Suffering from impostor syndrome?

Do you (or your clients) suffer from impostor syndrome? It’s only too common, the feeling experienced by successful individuals occupying positions of leadership and power. They struggle with feeling as though they’ve faked it all this time, that they don’t actually know what they’re doing, that their success is somehow not real.

Research shows that up to 70% of professionals have succumbed to such thoughts, so if you have clients who have ever felt this way — that someday they’ll be found out as having actually not been equipped, ready, educated enough or intelligent enough to be in your position, despite the hard work you’ve poured out over the years — let them know they’re not alone.

And because people are so afraid of being “discovered,” impostor syndrome is rarely discussed openly. 

This can be damaging, because if left undiscussed and unresolved, it can significantly affect the individual and his or her subordinates and colleagues. Impostor syndrome can lead to debilitating stress, fear of failure, lack of confidence and extreme anxiety around one’s performance. A perfectionist may find themselves unable to keep going, while others may procrastinate. Others may find themselves overwhelmed and overworked in an effort to cover up what they feel are their imperfections. Others may micromanage, again, shielding their own insecurities. 

If you’re a coach with clients who have admitted to feeling impostor syndrome, here are some questions you can ask them to help them feel more confident, comfortable, and eager to move forward. 

Are you taking ownership of all your successes, big and small?

Those who suffer from impostor syndrome are sometimes incapable of acknowledging their own accomplishments — especially the “smaller ones.” They may feel as though having a Bachelor’s degree is insignificant, when others have Masters degrees and doctorates. They may feel as though making it home for dinner makes them a weaker leader, while their peers work until the early hours of morning.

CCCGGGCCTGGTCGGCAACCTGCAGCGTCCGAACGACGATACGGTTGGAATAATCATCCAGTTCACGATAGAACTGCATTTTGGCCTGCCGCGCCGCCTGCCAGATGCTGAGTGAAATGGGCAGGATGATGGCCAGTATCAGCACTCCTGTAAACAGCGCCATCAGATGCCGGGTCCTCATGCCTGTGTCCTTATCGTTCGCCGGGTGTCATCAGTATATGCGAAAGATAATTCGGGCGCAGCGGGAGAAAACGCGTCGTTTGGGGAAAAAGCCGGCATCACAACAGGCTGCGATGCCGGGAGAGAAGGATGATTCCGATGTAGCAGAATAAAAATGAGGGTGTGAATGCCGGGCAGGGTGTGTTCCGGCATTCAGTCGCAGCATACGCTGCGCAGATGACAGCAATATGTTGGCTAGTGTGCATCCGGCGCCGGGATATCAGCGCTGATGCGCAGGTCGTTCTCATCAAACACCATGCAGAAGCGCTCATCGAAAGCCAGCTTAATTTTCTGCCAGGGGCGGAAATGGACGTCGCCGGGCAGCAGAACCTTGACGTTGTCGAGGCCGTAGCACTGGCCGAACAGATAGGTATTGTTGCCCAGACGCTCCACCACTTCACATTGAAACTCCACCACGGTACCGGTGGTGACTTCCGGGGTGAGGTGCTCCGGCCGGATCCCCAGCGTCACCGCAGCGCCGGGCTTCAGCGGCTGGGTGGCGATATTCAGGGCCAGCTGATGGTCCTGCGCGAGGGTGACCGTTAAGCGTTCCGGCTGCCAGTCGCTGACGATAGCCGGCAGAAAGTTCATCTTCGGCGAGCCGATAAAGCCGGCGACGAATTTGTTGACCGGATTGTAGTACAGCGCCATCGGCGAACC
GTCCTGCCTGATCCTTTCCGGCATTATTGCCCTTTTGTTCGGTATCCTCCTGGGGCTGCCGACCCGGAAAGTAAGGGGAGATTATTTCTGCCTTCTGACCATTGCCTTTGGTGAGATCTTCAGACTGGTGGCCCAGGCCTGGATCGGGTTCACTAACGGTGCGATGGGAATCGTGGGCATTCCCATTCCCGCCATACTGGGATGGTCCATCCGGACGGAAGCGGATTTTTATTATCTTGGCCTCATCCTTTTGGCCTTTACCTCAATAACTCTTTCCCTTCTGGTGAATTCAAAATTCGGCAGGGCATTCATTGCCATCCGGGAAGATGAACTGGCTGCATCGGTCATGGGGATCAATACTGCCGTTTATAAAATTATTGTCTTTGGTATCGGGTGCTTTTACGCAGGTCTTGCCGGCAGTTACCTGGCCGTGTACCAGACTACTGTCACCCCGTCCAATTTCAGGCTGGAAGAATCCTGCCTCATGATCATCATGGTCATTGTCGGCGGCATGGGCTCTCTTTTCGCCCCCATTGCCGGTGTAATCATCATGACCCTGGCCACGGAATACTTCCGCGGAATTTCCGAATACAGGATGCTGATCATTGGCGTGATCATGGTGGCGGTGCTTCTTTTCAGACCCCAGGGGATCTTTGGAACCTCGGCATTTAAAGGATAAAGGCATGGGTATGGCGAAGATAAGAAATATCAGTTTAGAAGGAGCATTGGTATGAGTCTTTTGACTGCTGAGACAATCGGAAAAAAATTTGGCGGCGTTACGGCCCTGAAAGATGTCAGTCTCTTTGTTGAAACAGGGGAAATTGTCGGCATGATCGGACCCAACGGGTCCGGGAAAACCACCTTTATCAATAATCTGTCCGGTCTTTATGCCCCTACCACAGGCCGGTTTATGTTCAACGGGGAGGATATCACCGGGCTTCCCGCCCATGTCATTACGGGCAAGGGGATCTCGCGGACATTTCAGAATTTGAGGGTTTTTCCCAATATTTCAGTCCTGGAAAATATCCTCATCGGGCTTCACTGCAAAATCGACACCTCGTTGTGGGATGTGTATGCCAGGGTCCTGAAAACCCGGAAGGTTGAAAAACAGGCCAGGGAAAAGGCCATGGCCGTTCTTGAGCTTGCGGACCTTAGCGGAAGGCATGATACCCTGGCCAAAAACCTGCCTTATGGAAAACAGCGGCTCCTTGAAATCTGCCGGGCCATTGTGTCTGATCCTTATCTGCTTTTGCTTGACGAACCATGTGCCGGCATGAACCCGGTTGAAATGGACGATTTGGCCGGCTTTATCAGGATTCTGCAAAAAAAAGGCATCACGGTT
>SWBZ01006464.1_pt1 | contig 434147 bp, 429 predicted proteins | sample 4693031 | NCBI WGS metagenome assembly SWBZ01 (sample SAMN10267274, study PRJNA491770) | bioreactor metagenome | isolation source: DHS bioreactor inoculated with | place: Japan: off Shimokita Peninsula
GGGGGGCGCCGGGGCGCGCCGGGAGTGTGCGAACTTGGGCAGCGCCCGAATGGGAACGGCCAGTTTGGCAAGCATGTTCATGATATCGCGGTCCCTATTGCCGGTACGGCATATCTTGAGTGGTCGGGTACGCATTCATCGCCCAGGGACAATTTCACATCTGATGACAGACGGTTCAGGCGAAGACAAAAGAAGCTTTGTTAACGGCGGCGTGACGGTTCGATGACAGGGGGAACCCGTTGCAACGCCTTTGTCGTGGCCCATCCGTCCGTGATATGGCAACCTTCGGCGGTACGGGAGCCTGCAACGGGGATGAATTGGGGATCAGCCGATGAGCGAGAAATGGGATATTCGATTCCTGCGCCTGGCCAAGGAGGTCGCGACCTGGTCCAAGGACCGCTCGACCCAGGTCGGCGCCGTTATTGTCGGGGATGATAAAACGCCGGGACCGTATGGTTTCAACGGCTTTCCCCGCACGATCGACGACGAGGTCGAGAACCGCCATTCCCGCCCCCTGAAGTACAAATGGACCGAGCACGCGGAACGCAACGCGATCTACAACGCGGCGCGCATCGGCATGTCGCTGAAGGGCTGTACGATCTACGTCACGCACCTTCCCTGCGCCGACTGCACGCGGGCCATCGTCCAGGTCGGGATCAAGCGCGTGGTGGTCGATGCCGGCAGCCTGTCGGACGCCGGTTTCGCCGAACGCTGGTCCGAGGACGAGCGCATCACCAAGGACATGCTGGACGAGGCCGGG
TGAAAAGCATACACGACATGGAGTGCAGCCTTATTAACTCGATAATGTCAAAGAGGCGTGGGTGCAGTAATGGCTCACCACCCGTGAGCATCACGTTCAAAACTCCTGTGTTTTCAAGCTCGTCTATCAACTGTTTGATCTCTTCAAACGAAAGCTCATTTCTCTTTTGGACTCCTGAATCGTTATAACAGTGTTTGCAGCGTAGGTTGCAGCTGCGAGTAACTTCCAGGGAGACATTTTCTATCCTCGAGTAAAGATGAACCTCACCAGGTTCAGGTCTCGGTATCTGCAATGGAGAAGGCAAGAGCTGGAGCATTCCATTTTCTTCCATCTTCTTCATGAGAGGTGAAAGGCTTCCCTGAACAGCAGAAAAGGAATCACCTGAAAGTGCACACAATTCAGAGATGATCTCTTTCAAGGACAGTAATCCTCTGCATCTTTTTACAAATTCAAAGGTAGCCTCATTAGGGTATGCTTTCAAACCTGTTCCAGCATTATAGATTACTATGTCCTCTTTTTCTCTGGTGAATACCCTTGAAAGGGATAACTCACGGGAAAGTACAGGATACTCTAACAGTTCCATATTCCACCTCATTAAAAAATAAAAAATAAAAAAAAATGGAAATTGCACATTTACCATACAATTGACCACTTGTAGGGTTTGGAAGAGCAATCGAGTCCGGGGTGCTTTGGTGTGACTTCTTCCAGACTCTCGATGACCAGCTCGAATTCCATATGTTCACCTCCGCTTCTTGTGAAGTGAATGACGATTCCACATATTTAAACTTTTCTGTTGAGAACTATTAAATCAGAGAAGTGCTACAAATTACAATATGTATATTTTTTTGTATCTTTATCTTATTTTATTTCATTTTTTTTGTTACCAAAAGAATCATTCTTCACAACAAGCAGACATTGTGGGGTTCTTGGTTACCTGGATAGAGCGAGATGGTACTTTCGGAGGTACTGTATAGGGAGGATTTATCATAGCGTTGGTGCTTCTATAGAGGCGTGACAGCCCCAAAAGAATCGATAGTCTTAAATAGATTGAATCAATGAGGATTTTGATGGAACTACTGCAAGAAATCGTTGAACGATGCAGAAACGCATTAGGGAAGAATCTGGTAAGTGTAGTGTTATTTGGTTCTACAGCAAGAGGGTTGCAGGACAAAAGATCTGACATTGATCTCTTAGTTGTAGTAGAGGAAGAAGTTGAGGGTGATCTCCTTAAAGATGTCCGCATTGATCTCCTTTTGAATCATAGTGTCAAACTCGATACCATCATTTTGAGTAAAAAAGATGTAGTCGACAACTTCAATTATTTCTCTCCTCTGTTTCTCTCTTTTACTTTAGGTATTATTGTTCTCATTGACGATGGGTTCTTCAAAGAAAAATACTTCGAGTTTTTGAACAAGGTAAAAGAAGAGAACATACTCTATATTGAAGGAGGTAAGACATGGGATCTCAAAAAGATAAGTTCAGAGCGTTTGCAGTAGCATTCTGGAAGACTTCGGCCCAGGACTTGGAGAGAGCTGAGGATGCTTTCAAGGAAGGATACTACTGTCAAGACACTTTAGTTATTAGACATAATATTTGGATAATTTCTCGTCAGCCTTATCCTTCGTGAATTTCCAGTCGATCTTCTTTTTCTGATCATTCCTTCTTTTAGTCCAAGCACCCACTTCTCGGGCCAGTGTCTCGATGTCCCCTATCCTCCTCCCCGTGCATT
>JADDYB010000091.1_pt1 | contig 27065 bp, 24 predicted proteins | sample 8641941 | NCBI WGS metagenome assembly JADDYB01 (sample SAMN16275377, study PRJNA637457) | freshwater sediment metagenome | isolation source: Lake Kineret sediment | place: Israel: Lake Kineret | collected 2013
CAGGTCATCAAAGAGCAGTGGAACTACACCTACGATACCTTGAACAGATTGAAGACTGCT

A personal success inventory — a list of achievements big and small — is key here. Ask your clients to write out everything they’re good at, including their personal and professional skills. Have them consider all their personal attributes that have contributed to where they are now. 

What are your strengths?

Now, after having them take an inventory of their attributes, have them focus on their strengths specifically. Many people who suffer from impostor syndrome tend to overlook what they’re strong in, focusing rather on what they believe they’re weak at (as well as other limiting beliefs).

Who will you be when you lose the belief that you’re an impostor?

Here’s the power question. What happens when your client realizes they’re not an impostor? That they actually deserve their role, all the accolades, and the success?

Even destructive patterns of thought serve a purpose, so while you’re helping your client move away from this thought process, remind them of the good this may have served them — perhaps their workaholism has taught them the importance of balance, that their stress is a result of their determination and efforts, that their procrastination has shed light on the need to be prepared. 

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